It’s easy to get the impression that long journeys have to be insanely expensive. You simply calculate the cost per day of your honeymoon in the Caribbean or your last business trip to New York, multiply that times 30 or 90 or 120 days, and try not to suffer cardiac arrest when you see the total. But travel doesn’t need to be lavish and pricey. In his classic book Vagabonding, Rolf Potts writes about watching Charlie Sheen play a hyperambitious character in Wall Street who says, “I think if I can make a bundle of cash before I’m thirty and get out of this racket, I’ll be able to ride my motorcycle across China.” Watching this scene, Potts recalls, “I nearly fell out of my seat in astonishment. After all, Charlie Sheen or anyone else could work for eight months as a toilet cleaner and have enough money to ride a motorcycle across China.”
You’ll be glad to hear that scrubbing toilets isn’t your only – or best – option for financing extended time on the road. If you have a day job, save up your vacation days and research ways to travel on a shoestring. You’d be amazed at how long and far you can go without spending much – and still enjoy comfort and security.
Ready for a more real change of pace? Think about living abroad for a while – like my nephew Mason, who is heading off to teach English in Vietnam. How did he discover this golden opportunity? You guessed it: an online search. Google “working abroad” and you’ll get 45 million hits. True, many of these "jobs" are volunteer assignments or have such low pay they might as well be. But for Mason and countless others heading overseas with stars in their eyes, it’s the adventure not the paycheck that counts.
If you’ve got a serious case of wanderlust, you may want to consider becoming a digital nomad, finding or creating an online job that makes you location independent. My friends Lindsay and Ross have been on the road since 2008, working via the Internet and moving every three to six months, exploring three or four new countries every year. “It’s really not a question of why we do it,” says Lindsay. “It’s more a question of why doesn’t everyone do it?”
One reason you may hesitate to wander the world is that the logistics can be daunting. Where should you go? How can you keep up with your current responsibilities (family, bills, taxes) remotely? What kind of work will cover your expenses and still leave you time to explore? After all, there’s no point in leaving one rat race for another. Luckily, there are some fantastic resources, including Nora Dunn’s massive, new Working on the Road: The Unconventional Guide to Full-Time Freedom. In 2006 Nora gave up a career as a financial planner to become the Professional Hobo, a perpetual nomad writing about financially sustainable travel. Her newest project is an electronic workbook filled with budget templates, checklists, and other vital resources. How good is she at stretching travel dollars? In all of 2013 she spent just $1,718 on lodging – about what many people pay every month in rent. And she’s hardly slumming. Her accommodations have included a 49-foot sailboat in the Caribbean, a cottage in the Swiss Alps, and a Hawaiian yurt.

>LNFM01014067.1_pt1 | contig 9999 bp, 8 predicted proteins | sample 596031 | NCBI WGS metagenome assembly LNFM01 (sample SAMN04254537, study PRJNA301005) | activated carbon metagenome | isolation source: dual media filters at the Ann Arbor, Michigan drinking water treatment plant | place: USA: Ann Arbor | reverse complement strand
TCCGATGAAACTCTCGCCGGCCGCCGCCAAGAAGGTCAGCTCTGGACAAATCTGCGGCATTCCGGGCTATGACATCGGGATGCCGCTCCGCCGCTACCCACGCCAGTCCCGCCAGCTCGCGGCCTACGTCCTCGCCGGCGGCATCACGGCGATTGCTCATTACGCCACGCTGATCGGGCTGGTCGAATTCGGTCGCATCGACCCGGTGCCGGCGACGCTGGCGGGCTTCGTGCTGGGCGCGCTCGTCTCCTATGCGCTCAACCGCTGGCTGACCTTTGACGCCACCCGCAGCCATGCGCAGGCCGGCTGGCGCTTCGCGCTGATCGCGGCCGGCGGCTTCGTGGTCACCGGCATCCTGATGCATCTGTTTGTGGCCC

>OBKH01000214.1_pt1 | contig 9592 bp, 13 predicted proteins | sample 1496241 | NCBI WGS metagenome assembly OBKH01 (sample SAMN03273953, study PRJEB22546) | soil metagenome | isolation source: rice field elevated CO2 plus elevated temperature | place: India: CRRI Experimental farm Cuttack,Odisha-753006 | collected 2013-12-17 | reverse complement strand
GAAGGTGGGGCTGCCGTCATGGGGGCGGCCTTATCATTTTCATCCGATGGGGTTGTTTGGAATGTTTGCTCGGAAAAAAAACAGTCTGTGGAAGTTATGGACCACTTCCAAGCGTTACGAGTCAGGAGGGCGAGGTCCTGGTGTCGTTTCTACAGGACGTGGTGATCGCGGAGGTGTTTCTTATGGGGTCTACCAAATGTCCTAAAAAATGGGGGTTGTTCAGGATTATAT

Another reason many of us hesitate to travel long-term is because we know that travel changes us, sometimes in unpredictable ways. Young travelers expect to come home transformed. While their hopes of returning a worldly-wise, unutterably cool sophisticate and sexual virtuoso may not be fully realized, exposure to the larger world usually broadens horizons and rubs off a few rough edges. Middle-aged travelers, on the other hand, frequently just want to return feeling rested. But no matter what your age, every road trip is really an inner journey.
“Travel,” writes LA Times travel editor Catharine Hamm, “requires you to be braver than you think you are, whether it's for a week or a year, and involves the joy of finding a better, smarter, stronger self that lasts well past the day you put away your suitcase if, indeed, that day ever comes.” And that, my friends, is priceless.
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I'm an American writer living in Seville, Spain and traveling the world with my husband, Rich. I make frequent trips to the USA, especially my native California, because America is something you have to stay in practice for, and I don't want to lose my touch.
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